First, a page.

Even though de­vel­op­ing bi­lat­eral trade re­la­tions with China are es­sen­tial for re­duc­ing the coun­try’s de­pen­dence on In­dia as a trade part­ner, the gap be­tween im­ports from China and ex­ports to the same has been wi­den­ing, un­for­tu­nately, not in fa­vor of Nepal. A lo­cal news por­tal, My Repub­lica re­ports, “Ac­cord­ing to statis­tics com­piled by the Trade and Ex­port Pro­mo­tion Cen­tre, Nepal ex­ported goods worth Rs1.21 bil­lion to China and im­ported goods worth Rs30.59 bil­lion from China in the first five months of the cur­rent fis­cal year.” Ex­am­ples of prod­ucts that Nepal ex­ports to China in­clude a lim­ited port­fo­lio of goods such as pa­per and wooden and bam­boo prod­ucts. On the other hand, im­ports from China in­clude tex­tiles, ma­chin­ery, spare parts, medicines, med­i­cal and elec­tri­cal equip­ment in ad­di­tion to more di­ver­si­fied prod­ucts in larger quan­ti­ties. In or­der to make the most of th­ese bi­lat­eral trade re­la­tions, steps such as es­tab­lish­ing in­dus­trial es­tates and com­mer­cial points near the bor­der, ex­port pro­cess­ing zones, ware­houses and other in­fras­truc­tural sup­port, are nec­es­sary.

It is not as if the Nepalese government has been obliv­i­ous to the over­all trade predica­ment. The Min­istry of Com­merce and Sup­plies plans to in­crease the coun­try’s ex­ports to over Rs100 bil­lion in the coming three years (Rs76 bil­lion for the last fis­cal year). Planned mea­sures in­clude greater pro­mo­tion of ex­portable prod­ucts, ex­pand­ing the ser­vices sec­tor in the in­ter­na­tional arena, es­tab­lish­ing a trade pol­icy anal­y­sis mech­a­nism as well as an in­ter­na­tional ex­hi­bi­tion cen­tre.

The En­hanc­ing Nepal’s Trade Re­lated Ca­pac­ity (ENTRC) pro­gram was launched in 2006 in col­lab­o­ra­tion with the United Na­tions Devel­op­ment Pro­gram (UNDP) to help the coun­try ben­e­fit from in­ter­na­tional trade op­por­tu­ni­ties through mech­a­nisms such as study­ing trade-re­lated is­sues, con­duct­ing fea­si­bil­ity stud­ies for al­ter­nate tran­sit routes and de­vel­op­ing and dis­sem­i­nat­ing ex­port pro­mo­tional ma­te­rial. Prior to this, Nepal worked dili­gently with the UNDP to in­te­grate into the global econ­omy. It con­se­quently be­came the 147th mem­ber of the World Trade Or­ga­ni­za­tion (WTO) in 2004. In 2010, the Nepal Trade In­te­gra­tion Strat­egy ( NTIS) pro­gram was launched to de­velop the coun­try’s ex­port sec­tor and bring re­forms in ex­port-ori­ented busi­nesses over the next three to five years. De­spite the ex­is­tence of such pro­grams and ini­tia­tives, traders have of­ten com­plained of an ap­a­thetic at­ti­tude shown by the government. “The in­fra­struc­ture at the Tatopani cus­toms of­fice should be im­proved, check posts on Araniko High- way should be en­hanced, visa is­sues should be re­solved and the use of Yuan at bor­der ar­eas should be le­gal­ized. There are dozens of prob­lems that we face ev­ery day while trad­ing with Chi­nese coun­ter­parts,” Ke­shab Ba­hadur Raya­ma­jhi, the first vice pres­i­dent of the Nepal Trans-Hi­malayan Bor­der Com­merce As­so­ci­a­tion (NTHBCA), told My Repub­lica.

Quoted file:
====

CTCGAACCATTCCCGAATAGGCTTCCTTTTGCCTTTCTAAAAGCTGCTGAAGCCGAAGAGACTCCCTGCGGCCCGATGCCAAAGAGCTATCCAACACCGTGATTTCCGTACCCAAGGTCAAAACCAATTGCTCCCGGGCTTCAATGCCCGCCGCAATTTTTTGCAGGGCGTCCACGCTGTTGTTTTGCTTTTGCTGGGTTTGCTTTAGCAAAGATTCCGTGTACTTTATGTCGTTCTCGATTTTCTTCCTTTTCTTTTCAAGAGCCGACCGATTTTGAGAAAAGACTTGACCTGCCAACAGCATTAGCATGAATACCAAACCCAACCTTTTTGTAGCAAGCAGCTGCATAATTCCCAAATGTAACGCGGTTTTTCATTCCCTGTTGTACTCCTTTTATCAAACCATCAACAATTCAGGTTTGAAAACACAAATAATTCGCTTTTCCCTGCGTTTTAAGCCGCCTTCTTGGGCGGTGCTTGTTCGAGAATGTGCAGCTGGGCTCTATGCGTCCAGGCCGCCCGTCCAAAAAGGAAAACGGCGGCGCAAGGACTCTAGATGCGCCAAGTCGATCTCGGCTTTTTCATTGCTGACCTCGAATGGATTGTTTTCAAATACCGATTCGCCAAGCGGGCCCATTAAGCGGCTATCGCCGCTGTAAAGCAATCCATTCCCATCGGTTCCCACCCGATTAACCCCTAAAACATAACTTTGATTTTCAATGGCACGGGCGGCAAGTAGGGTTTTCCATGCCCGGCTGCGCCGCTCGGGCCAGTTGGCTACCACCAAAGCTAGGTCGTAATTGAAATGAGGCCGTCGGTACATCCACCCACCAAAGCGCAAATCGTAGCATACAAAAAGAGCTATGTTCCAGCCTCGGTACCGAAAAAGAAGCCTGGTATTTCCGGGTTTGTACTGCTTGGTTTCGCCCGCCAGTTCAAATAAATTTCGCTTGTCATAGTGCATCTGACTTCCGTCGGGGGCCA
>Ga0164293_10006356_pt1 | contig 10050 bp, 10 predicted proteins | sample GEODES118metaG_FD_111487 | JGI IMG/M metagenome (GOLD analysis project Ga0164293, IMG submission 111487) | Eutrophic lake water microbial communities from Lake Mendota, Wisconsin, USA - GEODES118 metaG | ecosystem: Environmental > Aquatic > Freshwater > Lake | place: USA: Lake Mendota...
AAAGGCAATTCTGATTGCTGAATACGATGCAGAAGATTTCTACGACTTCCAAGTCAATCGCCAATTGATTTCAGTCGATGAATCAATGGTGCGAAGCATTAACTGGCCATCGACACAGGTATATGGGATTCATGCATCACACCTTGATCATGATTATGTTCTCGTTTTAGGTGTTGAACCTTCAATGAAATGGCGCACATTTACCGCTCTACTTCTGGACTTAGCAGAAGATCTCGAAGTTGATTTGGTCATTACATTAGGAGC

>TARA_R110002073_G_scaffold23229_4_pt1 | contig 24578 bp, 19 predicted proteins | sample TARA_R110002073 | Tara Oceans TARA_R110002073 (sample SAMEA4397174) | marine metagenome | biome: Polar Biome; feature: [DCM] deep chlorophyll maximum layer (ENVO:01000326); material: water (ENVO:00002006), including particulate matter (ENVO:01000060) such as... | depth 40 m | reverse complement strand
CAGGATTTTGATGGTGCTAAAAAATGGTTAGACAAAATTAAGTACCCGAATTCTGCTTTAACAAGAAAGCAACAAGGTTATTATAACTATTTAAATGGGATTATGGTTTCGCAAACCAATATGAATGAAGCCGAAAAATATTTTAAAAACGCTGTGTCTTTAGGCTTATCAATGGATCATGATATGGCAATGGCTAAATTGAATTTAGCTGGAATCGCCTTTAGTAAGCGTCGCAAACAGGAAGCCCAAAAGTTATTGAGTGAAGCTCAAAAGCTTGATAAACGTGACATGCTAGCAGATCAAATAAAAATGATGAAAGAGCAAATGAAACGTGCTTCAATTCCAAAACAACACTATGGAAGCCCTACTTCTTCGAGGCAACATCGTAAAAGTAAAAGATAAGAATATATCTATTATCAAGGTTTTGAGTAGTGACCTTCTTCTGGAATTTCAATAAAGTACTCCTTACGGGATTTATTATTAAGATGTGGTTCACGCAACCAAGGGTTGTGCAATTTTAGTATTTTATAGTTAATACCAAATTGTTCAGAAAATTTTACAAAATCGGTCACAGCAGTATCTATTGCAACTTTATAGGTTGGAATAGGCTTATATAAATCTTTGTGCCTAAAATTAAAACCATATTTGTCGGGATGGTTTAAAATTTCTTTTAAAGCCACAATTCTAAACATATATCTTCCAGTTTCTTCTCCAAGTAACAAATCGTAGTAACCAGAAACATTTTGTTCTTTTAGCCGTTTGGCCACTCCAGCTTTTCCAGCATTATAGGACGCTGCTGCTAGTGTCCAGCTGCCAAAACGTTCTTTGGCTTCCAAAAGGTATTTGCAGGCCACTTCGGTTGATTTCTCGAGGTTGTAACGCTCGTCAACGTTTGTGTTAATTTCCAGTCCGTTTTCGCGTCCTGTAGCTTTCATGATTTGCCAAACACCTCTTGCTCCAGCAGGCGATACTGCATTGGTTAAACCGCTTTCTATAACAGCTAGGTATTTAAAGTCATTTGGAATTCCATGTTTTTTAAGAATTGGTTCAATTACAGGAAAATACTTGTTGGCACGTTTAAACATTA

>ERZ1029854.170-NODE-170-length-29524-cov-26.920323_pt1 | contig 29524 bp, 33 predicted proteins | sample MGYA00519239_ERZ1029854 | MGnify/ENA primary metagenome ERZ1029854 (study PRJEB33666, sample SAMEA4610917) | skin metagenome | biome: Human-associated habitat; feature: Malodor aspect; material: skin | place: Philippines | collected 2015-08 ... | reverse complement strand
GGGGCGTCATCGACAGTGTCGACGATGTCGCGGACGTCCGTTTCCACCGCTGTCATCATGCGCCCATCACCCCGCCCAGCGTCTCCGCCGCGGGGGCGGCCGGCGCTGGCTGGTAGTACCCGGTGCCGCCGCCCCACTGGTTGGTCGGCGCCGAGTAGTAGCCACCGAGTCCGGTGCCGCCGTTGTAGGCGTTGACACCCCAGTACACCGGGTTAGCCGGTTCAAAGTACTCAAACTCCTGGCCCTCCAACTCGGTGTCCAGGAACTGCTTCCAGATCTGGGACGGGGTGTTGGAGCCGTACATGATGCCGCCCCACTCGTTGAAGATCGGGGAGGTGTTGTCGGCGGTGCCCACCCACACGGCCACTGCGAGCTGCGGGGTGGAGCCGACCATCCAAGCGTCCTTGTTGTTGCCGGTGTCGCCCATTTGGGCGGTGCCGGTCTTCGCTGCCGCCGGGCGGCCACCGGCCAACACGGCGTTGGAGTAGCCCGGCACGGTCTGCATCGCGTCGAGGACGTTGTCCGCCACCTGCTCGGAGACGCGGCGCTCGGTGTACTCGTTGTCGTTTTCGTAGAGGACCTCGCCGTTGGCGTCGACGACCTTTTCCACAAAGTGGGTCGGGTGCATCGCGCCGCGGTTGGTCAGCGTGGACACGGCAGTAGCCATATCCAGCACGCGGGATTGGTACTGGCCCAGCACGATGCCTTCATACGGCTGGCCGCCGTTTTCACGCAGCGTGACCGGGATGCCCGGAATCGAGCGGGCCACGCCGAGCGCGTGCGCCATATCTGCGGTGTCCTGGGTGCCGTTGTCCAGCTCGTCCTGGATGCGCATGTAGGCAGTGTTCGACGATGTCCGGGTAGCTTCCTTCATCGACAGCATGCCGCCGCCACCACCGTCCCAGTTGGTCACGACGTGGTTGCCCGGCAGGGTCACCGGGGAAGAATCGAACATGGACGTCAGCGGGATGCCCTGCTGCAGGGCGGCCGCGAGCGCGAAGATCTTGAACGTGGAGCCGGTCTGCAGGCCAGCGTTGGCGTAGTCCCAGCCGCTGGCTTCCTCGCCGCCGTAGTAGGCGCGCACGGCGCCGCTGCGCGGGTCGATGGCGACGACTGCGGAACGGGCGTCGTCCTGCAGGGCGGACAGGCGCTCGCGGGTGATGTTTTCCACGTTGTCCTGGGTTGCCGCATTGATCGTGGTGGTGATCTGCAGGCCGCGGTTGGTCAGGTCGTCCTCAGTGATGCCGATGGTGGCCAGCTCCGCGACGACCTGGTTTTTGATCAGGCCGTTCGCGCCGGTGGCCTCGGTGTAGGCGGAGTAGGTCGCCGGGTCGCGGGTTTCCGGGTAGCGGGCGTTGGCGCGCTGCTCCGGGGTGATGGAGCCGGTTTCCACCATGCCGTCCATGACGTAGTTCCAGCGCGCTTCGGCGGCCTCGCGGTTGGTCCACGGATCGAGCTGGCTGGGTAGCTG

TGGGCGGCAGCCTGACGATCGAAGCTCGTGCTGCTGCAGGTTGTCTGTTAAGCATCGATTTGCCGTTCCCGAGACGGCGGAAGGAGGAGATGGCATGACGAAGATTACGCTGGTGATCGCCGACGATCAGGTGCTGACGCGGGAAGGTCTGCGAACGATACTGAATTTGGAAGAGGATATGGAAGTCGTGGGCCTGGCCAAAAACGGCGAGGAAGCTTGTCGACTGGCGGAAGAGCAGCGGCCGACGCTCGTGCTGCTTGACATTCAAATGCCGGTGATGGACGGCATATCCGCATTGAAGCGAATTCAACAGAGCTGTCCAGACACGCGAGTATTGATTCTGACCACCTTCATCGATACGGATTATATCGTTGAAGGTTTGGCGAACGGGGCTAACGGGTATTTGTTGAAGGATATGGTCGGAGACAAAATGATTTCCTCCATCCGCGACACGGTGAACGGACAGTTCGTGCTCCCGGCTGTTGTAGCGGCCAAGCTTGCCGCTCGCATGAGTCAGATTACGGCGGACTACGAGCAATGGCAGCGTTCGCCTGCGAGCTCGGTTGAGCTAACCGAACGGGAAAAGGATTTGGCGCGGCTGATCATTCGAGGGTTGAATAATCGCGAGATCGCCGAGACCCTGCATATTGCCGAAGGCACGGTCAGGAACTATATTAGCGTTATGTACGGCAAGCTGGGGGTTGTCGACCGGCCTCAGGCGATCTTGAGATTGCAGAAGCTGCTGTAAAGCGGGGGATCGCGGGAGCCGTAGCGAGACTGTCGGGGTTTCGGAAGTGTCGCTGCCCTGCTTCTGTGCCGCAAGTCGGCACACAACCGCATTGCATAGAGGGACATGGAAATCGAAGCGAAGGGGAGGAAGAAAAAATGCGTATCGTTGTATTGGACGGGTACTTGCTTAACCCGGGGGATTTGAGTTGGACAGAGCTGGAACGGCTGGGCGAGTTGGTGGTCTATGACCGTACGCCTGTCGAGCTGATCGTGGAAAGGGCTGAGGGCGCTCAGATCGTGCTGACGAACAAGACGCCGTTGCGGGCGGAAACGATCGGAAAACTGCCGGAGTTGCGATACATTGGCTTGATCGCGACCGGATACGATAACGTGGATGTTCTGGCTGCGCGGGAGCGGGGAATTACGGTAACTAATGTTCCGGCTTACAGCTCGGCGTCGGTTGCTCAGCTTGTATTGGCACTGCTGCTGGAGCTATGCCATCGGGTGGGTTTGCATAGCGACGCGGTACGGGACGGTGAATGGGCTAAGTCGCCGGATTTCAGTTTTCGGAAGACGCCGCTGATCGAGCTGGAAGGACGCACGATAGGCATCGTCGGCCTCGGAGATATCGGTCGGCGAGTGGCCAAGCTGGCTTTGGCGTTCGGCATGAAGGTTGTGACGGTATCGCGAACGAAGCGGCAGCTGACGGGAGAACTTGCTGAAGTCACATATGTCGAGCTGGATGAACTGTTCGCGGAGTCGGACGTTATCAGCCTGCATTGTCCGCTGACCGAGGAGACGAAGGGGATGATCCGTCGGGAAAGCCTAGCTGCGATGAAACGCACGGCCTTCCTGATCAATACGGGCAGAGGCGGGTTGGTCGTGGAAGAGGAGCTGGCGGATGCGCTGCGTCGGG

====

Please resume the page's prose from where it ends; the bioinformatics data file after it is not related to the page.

Be­sides the in­ad­e­quacy of in­fras­truc­tural fa­cil­i­ties and the in­abil­ity to im­ple­ment and de­velop sug­gested strate­gies, th­ese pro­grams have only a min­i­mal im­pact as far as pro­mot­ing and en­hanc­ing ex­ports is con­cerned. In ad­di­tion, strikes and vi­o­lence re­lated to po­lit­i­cal in­sta­bil­ity and per­sis­tent la­bor is­sues fur­ther dis­rupt pro­duc­tion and in­dus­trial ac­tiv­ity, mak­ing it dif­fi­cult to sup­ply and dis­trib­ute ex­portable goods.

Trade re­forms and com­pre­hen­sive in­dus­trial poli­cies are im­per­a­tive for im­prov­ing Nepal’s trade ac­count. En­hanced ef­forts to di­ver­sify the ex­port port­fo­lio through re­search and devel­op­ment and suc­cess­ful ne­go­ti­a­tions with neigh­bors to re­duce trade bar­ri­ers will ul­ti­mately cor­rect the suf­fer­ing ex­ter­nal ac­count of the coun­try. Si­jal Fawad is a Re­search An­a­lyst at Daily Busi­ness Recorder and an ex­ter­nal stu­dent of eco­nom­ics and fi­nance at SOAS, Univer­sity of Lon­don.